A career critic says: Stay away
There’s been a lot of handwringing in the news about moviegoers’ failure to return to cinemas when they rolled out Tenet and Mulan earlier this month. As a critic, I should probably be arguing for you to take a chance on the movies again, seeing as some of my income depends on it. But you know what? I’m not sure that it truly does anymore, and, frankly, I don’t want to go back to the movies yet, and I don’t think you should, either.
In terms of people I’d entrust with my health, corporate cinema chain owners are near the bottom of the list. Do you recall the musk of an under-ventilated Cinemark? Or trying to hold your broken stall door shut while peeing in an AMC restroom? I mean, just Google the name of any major chain and “bedbugs.” These were never paragons of cleanliness. They’re greasy, understaffed places we settled for when we wanted the big-screen experience. (A caveat: Independently owned arthouse theaters, and smaller chains like Alamo and Landmark, generally did better, but they don’t represent the majority of where people in this country see movies.)
The chief executive of Cinemark just told the New York Times that “recent customer surveys had shown 97 percent satisfaction with safety protocols.” Which customers? The ones who were excited about coming back to the theater no matter the risks? Well, I’d imagine they’re sort of in the tank for the survey. A quick look at Cinemark’s safety protocols lets you know that they are bravely “asking customers for cooperation” (because that’s always worked so well with theater rule enforcement in the past) and requiring people to wear masks–except when they’re eating or drinking, which for most people at the movies is most of the time.
I got into this business because I absolutely adored going to the movies. Sitting in the vast dark, allowing a great film on a huge screen to subsume you, the shared emotional ride with the people around you: when it’s good, it’s second to none. People have been paying me to do it for most of my adult life. It was my gleeful description of my job for years: I get MONEY (yeah, not a lot, but still) to go to the MOVIES. In the middle of the workday, even!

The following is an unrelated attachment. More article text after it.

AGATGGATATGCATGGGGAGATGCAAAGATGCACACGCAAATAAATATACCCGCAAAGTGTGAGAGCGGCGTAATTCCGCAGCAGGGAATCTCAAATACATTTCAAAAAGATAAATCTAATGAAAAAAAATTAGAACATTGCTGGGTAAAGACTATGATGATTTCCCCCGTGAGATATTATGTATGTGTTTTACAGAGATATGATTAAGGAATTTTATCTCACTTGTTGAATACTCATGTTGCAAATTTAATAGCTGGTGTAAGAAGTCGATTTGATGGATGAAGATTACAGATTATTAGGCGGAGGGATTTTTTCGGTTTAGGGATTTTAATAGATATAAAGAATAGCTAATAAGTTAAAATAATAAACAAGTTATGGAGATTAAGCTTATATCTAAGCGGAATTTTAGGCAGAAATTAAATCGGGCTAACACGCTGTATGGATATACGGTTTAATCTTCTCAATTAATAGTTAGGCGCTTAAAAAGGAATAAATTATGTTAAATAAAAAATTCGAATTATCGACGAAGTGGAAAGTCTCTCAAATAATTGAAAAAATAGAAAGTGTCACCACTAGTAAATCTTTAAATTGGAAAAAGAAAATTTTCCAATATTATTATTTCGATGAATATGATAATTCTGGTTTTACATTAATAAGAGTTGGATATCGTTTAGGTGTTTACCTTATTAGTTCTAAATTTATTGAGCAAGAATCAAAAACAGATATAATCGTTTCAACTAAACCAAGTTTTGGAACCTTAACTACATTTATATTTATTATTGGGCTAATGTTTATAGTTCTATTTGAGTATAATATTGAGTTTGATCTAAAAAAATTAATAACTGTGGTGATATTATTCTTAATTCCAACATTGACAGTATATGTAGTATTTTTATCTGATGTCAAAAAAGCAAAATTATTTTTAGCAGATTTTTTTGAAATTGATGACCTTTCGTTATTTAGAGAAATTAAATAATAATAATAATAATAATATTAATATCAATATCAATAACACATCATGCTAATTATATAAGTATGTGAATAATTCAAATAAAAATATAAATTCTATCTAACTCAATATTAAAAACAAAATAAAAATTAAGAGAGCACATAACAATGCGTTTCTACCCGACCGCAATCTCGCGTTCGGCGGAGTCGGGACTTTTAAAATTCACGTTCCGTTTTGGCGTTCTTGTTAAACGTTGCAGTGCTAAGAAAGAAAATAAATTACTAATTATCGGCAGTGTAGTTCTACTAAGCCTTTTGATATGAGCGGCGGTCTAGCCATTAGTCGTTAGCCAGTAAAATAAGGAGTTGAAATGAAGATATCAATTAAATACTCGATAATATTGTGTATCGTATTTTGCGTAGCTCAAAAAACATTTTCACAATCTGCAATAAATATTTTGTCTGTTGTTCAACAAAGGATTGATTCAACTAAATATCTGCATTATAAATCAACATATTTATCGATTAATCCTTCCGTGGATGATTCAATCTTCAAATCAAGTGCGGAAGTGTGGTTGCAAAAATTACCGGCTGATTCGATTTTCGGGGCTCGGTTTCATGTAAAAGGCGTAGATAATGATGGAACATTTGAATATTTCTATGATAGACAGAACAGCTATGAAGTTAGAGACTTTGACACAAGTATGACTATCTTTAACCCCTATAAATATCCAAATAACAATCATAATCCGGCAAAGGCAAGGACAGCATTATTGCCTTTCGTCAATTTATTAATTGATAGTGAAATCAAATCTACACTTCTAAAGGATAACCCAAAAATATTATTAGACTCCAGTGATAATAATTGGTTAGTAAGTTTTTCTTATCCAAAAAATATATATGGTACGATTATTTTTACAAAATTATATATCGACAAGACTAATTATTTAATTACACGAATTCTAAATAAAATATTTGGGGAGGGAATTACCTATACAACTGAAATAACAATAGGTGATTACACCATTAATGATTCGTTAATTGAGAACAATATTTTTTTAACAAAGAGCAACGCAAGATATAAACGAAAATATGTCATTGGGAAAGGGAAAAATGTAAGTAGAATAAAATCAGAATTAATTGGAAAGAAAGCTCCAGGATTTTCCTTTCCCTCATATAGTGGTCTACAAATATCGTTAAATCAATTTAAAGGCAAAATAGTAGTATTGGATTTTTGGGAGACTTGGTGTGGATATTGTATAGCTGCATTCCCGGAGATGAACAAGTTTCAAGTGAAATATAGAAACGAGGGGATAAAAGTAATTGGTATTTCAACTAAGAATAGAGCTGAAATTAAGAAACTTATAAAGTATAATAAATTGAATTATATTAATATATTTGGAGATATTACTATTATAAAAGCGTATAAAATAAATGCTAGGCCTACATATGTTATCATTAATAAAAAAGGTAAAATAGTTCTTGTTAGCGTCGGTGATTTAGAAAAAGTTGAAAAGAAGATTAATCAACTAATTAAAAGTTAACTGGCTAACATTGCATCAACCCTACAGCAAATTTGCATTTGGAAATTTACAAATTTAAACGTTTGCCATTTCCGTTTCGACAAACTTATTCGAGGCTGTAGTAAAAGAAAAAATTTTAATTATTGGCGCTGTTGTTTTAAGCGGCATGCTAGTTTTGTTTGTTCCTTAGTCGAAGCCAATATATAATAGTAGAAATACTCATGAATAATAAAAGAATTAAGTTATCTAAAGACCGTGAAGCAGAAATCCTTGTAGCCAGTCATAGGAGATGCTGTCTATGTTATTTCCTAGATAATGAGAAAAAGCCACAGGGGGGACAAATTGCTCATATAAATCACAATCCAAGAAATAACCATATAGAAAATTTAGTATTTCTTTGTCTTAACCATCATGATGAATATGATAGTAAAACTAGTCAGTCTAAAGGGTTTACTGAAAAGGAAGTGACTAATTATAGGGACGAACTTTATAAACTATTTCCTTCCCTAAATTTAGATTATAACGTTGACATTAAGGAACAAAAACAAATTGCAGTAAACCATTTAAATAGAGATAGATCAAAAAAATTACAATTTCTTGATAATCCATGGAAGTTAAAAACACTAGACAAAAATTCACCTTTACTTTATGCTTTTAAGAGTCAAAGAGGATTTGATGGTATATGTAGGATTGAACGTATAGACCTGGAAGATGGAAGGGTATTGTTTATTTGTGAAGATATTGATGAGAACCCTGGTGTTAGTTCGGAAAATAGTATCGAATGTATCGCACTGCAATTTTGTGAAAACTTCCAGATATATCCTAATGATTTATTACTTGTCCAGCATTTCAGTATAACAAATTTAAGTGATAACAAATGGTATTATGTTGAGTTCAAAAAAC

Over the past five years or so, though, that refrain began to lose its luster. Partly because with middle age comes crankiness. But there truly has been a demonstrable decline, in every aspect of the experience. Major cinema chains have been in a state of financial free fall for years, while the fragile social contract that enables communal movie-watching has been steadily dissolving.
I’m always perplexed now when I read a colleague in film journalism waxing nostalgic about wanting to get back to the theater, to the romance of it all. Which part? Is it the house lights that they now leave halfway-dim all the way through the show, lest a mass shooter burst in? Or the firefly-like sparkle of one phone light, then another as audiences text their way through the movie? The ever-present threat of vermin in the rarely-cleaned seats and aisles, or the wafting hot-dog odor as your chatty neighbor horks down a footlong and chases it with nachos and a slushee?
Pre-pandemic selfishness aside, even in the most responsible mask-wearing areas, it only takes one asshole to turn an evening’s entertainment into a super-spreader event. And we’ve all seen that asshole. He is everywhere, his mask is around his chin, and he’s ready for a fight. Are we really going to ask movie ushers, at low wages, to take on this cretin? The employees understandably don’t seem too keen on it, according to a recent Washington Post piece.
Given their desperate need for cash, I’m a little surprised movie chains haven’t figured out that drive-ins are the hot new thing. With a little creativity, and maybe some heat lamps, they could be converting their parking lots into makeshift venues. You can have this idea for free, guys! In the meantime, studios are releasing movies we can enjoy in the less-exciting but safer confines of our own homes. Do I really need to see the new Bill and Ted on the big screen? I do not. Keanu’s magic will shimmer through on even the smallest TV.
Plus, critics now have access to even the major movie releases via digital screener, as it should always have been. I say this as someone who for a year was too incapacitated to go to a theater because of my health. Making movies equally available to writers who maybe can’t get to the cinema, for any variety of chronic health concerns, widens the gate for who gets to do the reviewing.
Ultimately, I remain hopeful that movie theaters will figure it out. I’d be sad if they disappeared forever. But their survival, and our own, depends on a drastic reevaluation of the contract into which we all enter when we go. As well as a lot of human willingness to do the right thing. As a society, it doesn’t seem like we’re quite up to it yet.